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Heretic vs. Heathen: What's the Difference?

By Harlon Moss & Aimie Carlson || Updated on May 22, 2024
A heretic is someone who holds beliefs that deviate from established religious doctrine, while a heathen is someone who does not follow a major religion, often considered pagan.

Key Differences

A heretic is a person who professes beliefs that go against the accepted teachings of their religion. This term is often used within a specific religious context, indicating deviation from established doctrines or practices. On the other hand, a heathen is someone who does not adhere to a major religion, typically Christianity, Islam, or Judaism. Heathen is often used to describe individuals who follow pagan or polytheistic religions, or those who are considered irreligious.
Heretics are usually members of a religious community who dissent from the official teachings, often facing censure or punishment from religious authorities. Their beliefs are seen as a threat to the orthodoxy and cohesion of the community. In contrast, heathens are viewed from the perspective of major religions as outsiders or non-believers, without necessarily having any ties or obligations to the doctrines they reject.
The use of the term "heretic" implies an internal conflict within a religion, as the heretic is often someone who was once a part of the religious community. "Heathen," however, implies an external stance, representing those who stand outside the established religious frameworks. The terms also carry different connotations: "heretic" often suggests rebellion or reform, while "heathen" can carry a sense of otherness or cultural difference.

Comparison Chart


Believer with deviant religious views
Non-believer in major religions


Within a specific religion
Outside major religious traditions


Internal deviation from orthodoxy
External non-adherence


Rebellion against established doctrine
Otherness or paganism

Religious Standing

Often a former member of the faith
Typically not affiliated with the faith


Viewed as a threat to unity
Viewed as outsiders or non-believers

Heretic and Heathen Definitions


A person promoting reformative ideas that contradict traditional beliefs.
His heretical views sparked a debate within the church.


A person who does not belong to a widely practiced religion.
The villagers referred to him as a heathen due to his pagan practices.


Someone who challenges the core beliefs of their faith.
She was labeled a heretic for her progressive ideas.


A non-believer in the context of major world religions.
She was called a heathen for her disbelief in God.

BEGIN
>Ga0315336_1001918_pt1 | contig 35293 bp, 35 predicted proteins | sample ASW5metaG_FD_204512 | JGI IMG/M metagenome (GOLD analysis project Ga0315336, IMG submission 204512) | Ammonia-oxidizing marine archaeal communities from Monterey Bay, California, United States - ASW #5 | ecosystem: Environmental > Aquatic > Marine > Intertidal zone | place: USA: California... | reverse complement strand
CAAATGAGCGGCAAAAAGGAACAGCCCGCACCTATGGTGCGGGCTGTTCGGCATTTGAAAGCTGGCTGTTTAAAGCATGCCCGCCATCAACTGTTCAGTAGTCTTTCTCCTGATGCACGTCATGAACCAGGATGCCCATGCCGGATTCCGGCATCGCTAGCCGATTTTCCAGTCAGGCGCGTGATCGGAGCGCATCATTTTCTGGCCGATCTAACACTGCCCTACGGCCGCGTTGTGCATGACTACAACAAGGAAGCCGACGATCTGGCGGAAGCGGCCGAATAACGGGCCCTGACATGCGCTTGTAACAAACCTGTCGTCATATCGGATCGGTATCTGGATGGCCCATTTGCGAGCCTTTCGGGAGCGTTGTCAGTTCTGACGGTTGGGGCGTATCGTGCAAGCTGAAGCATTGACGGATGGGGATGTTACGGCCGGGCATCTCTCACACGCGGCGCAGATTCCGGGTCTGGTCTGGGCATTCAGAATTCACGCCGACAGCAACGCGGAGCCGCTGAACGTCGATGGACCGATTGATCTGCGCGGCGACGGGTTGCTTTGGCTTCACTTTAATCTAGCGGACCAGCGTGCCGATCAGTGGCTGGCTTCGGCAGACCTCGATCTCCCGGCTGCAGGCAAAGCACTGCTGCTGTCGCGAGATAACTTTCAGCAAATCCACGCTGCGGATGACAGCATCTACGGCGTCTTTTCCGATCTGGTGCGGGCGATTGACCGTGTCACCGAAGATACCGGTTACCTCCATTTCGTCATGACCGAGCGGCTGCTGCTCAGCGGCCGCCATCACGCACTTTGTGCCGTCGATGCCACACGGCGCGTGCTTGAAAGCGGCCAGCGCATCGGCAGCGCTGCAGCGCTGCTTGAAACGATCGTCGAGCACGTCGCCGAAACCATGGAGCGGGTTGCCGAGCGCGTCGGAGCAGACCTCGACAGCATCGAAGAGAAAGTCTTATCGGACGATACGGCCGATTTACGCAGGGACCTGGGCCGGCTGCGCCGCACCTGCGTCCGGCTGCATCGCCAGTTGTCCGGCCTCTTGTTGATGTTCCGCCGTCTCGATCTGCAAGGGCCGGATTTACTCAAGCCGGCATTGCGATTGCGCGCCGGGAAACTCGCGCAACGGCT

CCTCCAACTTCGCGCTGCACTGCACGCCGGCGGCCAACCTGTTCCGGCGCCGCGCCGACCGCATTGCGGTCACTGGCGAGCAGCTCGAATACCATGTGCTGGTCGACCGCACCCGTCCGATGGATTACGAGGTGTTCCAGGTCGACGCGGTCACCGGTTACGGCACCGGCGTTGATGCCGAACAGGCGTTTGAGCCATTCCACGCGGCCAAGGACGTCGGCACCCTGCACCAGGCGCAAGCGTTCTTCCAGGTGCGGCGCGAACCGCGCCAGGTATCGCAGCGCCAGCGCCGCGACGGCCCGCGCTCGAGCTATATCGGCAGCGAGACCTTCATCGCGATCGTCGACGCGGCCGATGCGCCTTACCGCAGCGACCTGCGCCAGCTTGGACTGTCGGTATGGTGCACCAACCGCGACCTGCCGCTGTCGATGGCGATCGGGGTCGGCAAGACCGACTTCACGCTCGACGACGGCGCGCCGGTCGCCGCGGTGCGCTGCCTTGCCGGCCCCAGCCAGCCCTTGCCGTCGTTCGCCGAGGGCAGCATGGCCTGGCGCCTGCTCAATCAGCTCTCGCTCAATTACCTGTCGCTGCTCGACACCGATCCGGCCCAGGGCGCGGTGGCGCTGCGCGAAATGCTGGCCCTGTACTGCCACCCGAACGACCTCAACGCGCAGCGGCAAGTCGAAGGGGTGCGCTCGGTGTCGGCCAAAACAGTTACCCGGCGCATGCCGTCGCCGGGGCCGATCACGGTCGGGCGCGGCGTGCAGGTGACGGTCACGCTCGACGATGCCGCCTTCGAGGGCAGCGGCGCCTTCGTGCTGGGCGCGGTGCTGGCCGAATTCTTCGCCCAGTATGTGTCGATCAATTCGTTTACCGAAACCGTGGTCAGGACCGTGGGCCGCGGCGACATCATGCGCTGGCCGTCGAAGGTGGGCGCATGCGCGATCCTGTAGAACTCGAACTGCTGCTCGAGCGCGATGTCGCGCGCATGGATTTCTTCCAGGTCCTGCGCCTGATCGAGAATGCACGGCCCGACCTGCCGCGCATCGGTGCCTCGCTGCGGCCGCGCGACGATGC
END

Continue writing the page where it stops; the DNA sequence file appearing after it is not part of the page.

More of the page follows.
A dissenter within a religious community.
The heretic was excommunicated for his controversial sermons.


An individual outside the major religious traditions.
Medieval Christians often viewed Muslims and pagans as heathens.


An individual whose religious views are considered unacceptable by religious authorities.
The council condemned the heretic and his writings.


A term used to describe followers of polytheistic or nature-based religions.
The heathen rituals fascinated the anthropologists studying ancient cultures.


A person who holds controversial opinions, especially one who publicly dissents from the officially accepted dogma of the Roman Catholic Church.


An adherent of a religion that does not worship the God of Judaism, Christianity, or Islam.




Such persons considered as a group.


Someone who believes contrary to the fundamental tenets of a religion they claim to belong to.


Heathen An adherent of a Neopagan religion that seeks to revive the religious beliefs and practices of the ancient Germanic peoples.


Someone who does not conform to generally accepted beliefs or practices


One who is regarded as irreligious, uncivilized, or unenlightened.


(archaic) Heretical; of or pertaining to heresy or heretics.


Such persons considered as a group.


One who holds to a heresy; one who believes some doctrine contrary to the established faith or prevailing religion.
A man that is an heretic, after the first and second admonition, reject.


Not adhering to the Christian religion (though usually excluding the Jews); pagan.


One who having made a profession of Christian belief, deliberately and pertinaciously refuses to believe one or more of the articles of faith "determined by the authority of the universal church."


(by extension) Uncultured; uncivilized; savage, philistine.